It is complicated

I recently finished reading the novel, Complications, A Surgeon’s Notes on an Imperfect Science. It was one of those books that I sometimes had a hard time staying physically seated to read because I had such strong reactions to what the author had to say. My spiked reactions were centered on how frequently the author described what I have felt in my own career, albeit we are in slightly different professions. The book is divided into three parts: Fallibility, Mystery, and Uncertainty. Perhaps you can already see the correlations I was making.

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The other reaction that I had is not directly related to the book but instead is a larger question I’ve been walking around with for some months now: how can software testers who test products such as medical devices get to know medical practitioners?

I have a vision of building a partnership between medical practitioners and software testers. I am uncomfortable with the thought of testing medical devices used by a group of practitioners that I’ve never met. It frustrates me deeply that I’m not able to bridge that gap. How fantastic it would be to build an association where medical practitioners and software testers could exchange ideas. I don’t mean the high-level executives from either communities, I’m sure there are sales and purchasing associates at both ends of our fields that talk and go out to occasional fabulous lunches.

I would like to create a bridge between the people who use the devices and those of us who are software testers located in office buildings far away from the real life situations where medical devices are actually used. It seems to me, we should know each other.

But with a deep sigh, I don’t at this time know how to build that association. And I don’t know if there are other people in either profession who would also believe that this could be a valuable association. I have made some attempts in recent time to investigate the possibility but nothing has come of it, yet.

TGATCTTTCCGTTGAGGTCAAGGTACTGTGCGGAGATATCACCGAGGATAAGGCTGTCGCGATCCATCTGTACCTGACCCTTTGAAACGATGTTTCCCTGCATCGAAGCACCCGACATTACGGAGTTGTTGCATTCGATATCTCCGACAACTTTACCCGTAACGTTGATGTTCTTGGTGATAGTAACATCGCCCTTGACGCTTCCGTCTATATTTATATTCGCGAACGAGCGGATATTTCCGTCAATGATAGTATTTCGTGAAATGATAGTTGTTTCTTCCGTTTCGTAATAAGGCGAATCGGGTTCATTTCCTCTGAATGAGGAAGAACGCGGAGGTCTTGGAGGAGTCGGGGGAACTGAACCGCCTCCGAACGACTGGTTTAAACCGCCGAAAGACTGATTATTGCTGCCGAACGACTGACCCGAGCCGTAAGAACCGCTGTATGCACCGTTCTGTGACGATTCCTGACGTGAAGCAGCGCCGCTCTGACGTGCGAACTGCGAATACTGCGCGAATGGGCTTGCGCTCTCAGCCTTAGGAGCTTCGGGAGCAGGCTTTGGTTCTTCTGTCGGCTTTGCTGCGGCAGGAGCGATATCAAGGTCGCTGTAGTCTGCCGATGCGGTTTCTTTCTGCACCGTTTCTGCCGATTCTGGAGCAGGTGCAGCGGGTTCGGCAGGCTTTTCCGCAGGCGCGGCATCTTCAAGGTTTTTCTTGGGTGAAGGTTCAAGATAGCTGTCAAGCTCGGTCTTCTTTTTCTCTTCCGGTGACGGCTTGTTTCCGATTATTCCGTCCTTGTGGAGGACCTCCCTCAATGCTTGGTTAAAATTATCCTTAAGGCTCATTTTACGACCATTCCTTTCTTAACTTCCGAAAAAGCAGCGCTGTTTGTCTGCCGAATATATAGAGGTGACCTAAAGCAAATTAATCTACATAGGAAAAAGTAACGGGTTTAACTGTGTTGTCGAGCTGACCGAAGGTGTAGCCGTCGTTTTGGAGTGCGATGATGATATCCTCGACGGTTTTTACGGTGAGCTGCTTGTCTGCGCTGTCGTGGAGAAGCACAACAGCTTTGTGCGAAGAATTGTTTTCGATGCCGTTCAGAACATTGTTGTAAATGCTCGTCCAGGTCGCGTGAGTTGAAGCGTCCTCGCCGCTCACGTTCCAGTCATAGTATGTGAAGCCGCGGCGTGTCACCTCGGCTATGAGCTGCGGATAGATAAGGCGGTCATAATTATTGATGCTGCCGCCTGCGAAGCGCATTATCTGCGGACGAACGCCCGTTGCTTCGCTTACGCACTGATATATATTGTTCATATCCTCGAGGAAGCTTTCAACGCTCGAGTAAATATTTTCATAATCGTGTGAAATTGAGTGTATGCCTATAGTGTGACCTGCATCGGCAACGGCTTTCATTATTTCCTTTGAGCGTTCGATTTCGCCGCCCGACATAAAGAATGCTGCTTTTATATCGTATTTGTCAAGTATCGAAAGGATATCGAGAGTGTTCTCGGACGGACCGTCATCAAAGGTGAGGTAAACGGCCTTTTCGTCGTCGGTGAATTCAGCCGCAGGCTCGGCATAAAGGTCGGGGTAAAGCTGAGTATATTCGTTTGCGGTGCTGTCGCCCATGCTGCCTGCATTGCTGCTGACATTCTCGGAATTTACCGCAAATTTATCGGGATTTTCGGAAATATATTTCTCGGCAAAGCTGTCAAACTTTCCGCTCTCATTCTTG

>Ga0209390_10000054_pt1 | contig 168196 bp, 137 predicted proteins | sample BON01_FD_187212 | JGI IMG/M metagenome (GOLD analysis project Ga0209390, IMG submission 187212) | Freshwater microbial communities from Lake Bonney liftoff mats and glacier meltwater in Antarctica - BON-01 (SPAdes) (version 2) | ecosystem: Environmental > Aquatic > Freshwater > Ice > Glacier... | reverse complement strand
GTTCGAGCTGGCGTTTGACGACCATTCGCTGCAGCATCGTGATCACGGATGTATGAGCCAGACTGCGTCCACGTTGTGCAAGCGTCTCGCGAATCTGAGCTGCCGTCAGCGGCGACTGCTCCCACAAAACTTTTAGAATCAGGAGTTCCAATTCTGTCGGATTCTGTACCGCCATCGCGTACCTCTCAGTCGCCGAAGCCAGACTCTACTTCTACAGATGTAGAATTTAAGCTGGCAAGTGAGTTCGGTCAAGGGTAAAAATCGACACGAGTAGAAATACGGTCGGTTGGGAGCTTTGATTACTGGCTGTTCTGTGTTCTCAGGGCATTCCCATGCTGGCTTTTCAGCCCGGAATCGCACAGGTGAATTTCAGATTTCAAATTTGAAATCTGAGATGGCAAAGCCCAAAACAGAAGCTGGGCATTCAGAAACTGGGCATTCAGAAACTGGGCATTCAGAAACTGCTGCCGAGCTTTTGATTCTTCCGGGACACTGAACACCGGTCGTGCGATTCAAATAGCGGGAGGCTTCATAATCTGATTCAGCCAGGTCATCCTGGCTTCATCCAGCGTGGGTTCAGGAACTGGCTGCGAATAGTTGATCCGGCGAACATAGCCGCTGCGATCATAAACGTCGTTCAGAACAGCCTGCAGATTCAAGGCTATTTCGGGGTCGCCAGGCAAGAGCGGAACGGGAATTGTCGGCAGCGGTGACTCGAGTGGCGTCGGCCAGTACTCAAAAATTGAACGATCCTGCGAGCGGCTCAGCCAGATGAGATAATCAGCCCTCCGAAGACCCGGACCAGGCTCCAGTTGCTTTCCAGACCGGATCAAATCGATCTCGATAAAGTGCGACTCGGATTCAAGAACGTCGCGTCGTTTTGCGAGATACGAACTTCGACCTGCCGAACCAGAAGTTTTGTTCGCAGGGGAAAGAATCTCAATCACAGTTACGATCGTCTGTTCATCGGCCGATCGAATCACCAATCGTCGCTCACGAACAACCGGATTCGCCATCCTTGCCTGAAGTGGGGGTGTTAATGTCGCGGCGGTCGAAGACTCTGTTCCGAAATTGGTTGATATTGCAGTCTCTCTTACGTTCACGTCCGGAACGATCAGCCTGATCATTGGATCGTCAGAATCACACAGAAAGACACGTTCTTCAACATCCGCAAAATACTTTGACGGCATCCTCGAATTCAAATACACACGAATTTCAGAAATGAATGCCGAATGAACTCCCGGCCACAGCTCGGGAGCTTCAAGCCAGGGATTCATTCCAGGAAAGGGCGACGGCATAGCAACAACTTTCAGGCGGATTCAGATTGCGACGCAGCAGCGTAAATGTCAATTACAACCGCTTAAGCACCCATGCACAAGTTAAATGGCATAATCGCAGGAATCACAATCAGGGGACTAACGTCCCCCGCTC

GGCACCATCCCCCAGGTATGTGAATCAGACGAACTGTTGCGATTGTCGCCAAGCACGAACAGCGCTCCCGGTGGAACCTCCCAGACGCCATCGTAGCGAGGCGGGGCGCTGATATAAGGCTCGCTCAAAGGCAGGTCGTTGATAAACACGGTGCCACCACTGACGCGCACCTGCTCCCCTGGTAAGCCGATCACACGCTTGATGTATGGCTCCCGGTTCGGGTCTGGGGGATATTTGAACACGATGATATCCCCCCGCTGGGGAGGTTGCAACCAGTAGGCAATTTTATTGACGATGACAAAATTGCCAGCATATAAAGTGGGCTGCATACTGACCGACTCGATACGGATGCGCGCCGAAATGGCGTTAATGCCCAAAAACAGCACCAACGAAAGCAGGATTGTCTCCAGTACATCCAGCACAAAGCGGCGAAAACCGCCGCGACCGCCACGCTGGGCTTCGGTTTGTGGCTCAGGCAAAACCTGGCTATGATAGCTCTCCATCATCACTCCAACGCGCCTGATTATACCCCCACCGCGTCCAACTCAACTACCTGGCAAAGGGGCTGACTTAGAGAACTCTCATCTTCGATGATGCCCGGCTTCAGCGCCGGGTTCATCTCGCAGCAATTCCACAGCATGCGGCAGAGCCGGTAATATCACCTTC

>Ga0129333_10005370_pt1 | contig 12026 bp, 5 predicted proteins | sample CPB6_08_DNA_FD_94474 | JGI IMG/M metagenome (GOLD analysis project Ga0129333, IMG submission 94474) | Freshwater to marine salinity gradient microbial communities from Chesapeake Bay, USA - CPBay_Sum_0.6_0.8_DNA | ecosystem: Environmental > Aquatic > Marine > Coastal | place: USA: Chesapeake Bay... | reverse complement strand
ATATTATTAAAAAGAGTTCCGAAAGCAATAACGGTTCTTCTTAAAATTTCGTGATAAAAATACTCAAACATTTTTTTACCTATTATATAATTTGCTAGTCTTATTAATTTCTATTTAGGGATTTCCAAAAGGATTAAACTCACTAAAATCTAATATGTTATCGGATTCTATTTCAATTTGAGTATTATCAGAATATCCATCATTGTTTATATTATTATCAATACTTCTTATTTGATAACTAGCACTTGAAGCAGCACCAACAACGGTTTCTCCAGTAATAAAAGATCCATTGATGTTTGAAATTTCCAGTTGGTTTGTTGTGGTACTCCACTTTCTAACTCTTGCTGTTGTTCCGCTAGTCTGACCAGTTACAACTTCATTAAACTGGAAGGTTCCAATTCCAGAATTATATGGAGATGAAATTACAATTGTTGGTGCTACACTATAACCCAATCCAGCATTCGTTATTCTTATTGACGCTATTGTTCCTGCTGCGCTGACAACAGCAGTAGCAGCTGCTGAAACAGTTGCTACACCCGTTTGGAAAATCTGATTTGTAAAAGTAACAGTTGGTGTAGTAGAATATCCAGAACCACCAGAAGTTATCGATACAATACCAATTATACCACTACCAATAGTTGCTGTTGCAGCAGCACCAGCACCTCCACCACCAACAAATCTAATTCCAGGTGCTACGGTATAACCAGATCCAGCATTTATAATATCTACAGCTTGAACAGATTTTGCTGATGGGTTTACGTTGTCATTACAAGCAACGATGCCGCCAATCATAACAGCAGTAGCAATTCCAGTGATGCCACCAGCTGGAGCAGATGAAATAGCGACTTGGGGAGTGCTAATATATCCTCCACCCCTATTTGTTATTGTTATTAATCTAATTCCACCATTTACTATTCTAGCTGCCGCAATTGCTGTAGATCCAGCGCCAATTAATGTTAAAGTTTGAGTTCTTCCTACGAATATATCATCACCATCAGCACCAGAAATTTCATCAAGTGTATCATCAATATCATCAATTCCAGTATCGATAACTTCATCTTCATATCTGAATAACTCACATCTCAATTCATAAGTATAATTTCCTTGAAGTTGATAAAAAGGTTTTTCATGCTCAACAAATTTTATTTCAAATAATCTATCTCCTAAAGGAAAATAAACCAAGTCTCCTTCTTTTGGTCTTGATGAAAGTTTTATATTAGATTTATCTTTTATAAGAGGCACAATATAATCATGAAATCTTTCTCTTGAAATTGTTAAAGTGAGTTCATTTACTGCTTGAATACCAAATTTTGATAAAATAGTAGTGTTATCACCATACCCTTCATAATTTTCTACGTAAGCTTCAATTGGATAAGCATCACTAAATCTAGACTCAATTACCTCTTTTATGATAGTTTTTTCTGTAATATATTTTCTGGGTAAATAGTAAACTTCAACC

In the meanwhile I’m intrigued to read passages from a surgeon who has clearly acquired years of real life experience describing his journey and to feel correlations to my own work and my thoughts and feelings towards my work. Despite years of sustained practice and training, the author mentions the doubts that creep in. The time constraints, the ethical dilemmas and the fact that sometimes despite years of training and field work, situations occur in ways where the path to proceed and the decisions to make are not clear. It sometimes takes judgment to proceed.

I think this book could be a good read for beginning software testers to recognize that some skills take years of sustained focused engaged practice. And that it is unrealistic to think that reading one book or passing one certification exam of any flavor can replace years of apprenticeship. And that even after years of practice, we still must use our own judgment and common sense mixed with what has become intuition to make decisions.

So I imagine people might think drawing correlations between software testing and surgery might be rather extreme. But is it really? When I think about the testing I’ve done with medical devices and recognize that should a device introduce an error, patient death is a possibility – all my work does is move me further down the hall from the outcome.

It saddens and frustrates me that in our world, we esteem medical practitioners to a god-like status but that too frequently I see software testing deemed by some as such a lowly occupation that they seek across the globe to find the cheapest possible resources to pawn software testing off to. Can you imagine price-shopping a surgery in the same fashion? After all if a medical device is tested poorly, the most brilliant and skilled surgeon could press a button on a device only to end up in dire consequences potentially due to poor software testing. Given that possible outcome, we should esteem software testing in its rightful place as an acquired intelligent skilled profession. And that we should pay people accordingly regardless of their location as long as the skills used and provided equate to these higher expectations.

When it comes to testing a medical device, I don’t see myself as any less responsible or removed from the outcome just because I might not be as physically close as an attending physician. Shouldn’t there be doctors and medical practitioners thrilled and relieved to know that some of us who test medical devices care that deeply. And that some of us, would like to meet?

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